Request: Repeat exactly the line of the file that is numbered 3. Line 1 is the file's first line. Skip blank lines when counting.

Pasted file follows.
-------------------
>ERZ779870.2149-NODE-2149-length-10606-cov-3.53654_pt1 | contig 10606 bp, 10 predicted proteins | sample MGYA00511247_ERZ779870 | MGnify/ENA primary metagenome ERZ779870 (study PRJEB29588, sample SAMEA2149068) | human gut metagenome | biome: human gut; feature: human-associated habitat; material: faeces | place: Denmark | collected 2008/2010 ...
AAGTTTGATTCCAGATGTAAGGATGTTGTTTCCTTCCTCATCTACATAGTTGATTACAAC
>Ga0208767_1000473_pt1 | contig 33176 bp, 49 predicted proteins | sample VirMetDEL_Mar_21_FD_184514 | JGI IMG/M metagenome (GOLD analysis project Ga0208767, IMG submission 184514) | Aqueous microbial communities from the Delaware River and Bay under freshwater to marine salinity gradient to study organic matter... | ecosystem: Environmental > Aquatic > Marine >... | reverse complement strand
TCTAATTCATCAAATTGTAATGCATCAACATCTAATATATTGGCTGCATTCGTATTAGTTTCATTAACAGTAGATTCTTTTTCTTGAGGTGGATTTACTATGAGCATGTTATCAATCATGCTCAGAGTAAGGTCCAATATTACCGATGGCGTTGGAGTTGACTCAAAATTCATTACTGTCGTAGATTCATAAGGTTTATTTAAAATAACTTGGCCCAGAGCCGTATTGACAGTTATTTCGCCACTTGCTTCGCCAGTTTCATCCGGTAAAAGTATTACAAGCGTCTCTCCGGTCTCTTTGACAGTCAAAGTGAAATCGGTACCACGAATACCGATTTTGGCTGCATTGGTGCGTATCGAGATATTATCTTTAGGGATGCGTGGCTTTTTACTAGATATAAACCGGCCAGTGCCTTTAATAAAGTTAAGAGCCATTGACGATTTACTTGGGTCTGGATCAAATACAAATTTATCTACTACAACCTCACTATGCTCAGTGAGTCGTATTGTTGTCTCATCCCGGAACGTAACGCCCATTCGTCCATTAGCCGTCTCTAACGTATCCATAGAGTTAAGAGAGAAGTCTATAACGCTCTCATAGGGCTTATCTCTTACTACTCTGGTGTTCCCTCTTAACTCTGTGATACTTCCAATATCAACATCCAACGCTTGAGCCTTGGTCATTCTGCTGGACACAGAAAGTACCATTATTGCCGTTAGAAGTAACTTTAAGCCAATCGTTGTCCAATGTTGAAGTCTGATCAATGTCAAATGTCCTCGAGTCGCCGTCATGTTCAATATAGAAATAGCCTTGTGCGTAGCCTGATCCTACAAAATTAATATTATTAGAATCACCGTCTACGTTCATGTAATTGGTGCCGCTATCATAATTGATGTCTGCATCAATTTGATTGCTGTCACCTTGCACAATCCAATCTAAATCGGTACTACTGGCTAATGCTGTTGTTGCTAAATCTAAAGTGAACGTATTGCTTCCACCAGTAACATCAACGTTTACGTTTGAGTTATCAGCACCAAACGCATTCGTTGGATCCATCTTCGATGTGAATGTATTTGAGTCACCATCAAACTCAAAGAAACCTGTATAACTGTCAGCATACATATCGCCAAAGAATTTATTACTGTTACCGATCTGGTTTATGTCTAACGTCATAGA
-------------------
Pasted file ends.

>Ga0208767_1000473_pt1 | contig 33176 bp, 49 predicted proteins | sample VirMetDEL_Mar_21_FD_184514 | JGI IMG/M metagenome (GOLD analysis project Ga0208767, IMG submission 184514) | Aqueous microbial communities from the Delaware River and Bay under freshwater to marine salinity gradient to study organic matter... | ecosystem: Environmental > Aquatic > Marine >... | reverse complement strand